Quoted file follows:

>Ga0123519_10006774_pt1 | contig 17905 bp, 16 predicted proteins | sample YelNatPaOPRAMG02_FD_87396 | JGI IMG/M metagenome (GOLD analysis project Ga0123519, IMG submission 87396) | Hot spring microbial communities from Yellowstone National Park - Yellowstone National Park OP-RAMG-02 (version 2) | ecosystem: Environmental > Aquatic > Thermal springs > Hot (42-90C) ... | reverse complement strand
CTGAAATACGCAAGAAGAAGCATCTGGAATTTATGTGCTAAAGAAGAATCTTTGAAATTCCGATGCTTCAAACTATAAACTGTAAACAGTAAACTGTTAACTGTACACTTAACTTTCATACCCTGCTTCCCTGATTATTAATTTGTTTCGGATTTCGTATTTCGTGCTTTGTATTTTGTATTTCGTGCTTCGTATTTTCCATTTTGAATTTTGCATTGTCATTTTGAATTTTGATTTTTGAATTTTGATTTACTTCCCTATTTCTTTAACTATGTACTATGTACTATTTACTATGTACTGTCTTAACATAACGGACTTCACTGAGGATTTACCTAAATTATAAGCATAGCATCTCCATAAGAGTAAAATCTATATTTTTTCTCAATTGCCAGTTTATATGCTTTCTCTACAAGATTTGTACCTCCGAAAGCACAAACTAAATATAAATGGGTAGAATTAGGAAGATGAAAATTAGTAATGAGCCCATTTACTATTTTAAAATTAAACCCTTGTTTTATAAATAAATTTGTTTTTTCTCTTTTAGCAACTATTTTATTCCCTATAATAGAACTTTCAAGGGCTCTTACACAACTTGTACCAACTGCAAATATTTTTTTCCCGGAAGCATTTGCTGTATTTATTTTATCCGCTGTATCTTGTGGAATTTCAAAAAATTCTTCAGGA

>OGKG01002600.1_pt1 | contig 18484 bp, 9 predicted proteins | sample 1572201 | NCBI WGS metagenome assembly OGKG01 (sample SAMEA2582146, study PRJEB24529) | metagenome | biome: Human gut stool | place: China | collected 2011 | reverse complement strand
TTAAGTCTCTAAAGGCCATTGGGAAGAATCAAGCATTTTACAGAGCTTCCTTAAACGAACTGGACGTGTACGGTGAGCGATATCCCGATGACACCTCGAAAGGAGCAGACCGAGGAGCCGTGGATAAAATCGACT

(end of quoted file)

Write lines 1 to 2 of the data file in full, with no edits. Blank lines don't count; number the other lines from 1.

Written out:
>Ga0123519_10006774_pt1 | contig 17905 bp, 16 predicted proteins | sample YelNatPaOPRAMG02_FD_87396 | JGI IMG/M metagenome (GOLD analysis project Ga0123519, IMG submission 87396) | Hot spring microbial communities from Yellowstone National Park - Yellowstone National Park OP-RAMG-02 (version 2) | ecosystem: Environmental > Aquatic > Thermal springs > Hot (42-90C) ... | reverse complement strand
CTGAAATACGCAAGAAGAAGCATCTGGAATTTATGTGCTAAAGAAGAATCTTTGAAATTCCGATGCTTCAAACTATAAACTGTAAACAGTAAACTGTTAACTGTACACTTAACTTTCATACCCTGCTTCCCTGATTATTAATTTGTTTCGGATTTCGTATTTCGTGCTTTGTATTTTGTATTTCGTGCTTCGTATTTTCCATTTTGAATTTTGCATTGTCATTTTGAATTTTGATTTTTGAATTTTGATTTACTTCCCTATTTCTTTAACTATGTACTATGTACTATTTACTATGTACTGTCTTAACATAACGGACTTCACTGAGGATTTACCTAAATTATAAGCATAGCATCTCCATAAGAGTAAAATCTATATTTTTTCTCAATTGCCAGTTTATATGCTTTCTCTACAAGATTTGTACCTCCGAAAGCACAAACTAAATATAAATGGGTAGAATTAGGAAGATGAAAATTAGTAATGAGCCCATTTACTATTTTAAAATTAAACCCTTGTTTTATAAATAAATTTGTTTTTTCTCTTTTAGCAACTATTTTATTCCCTATAATAGAACTTTCAAGGGCTCTTACACAACTTGTACCAACTGCAAATATTTTTTTCCCGGAAGCATTTGCTGTATTTATTTTATCCGCTGTATCTTGTGGAATTTCAAAAAATTCTTCAGGA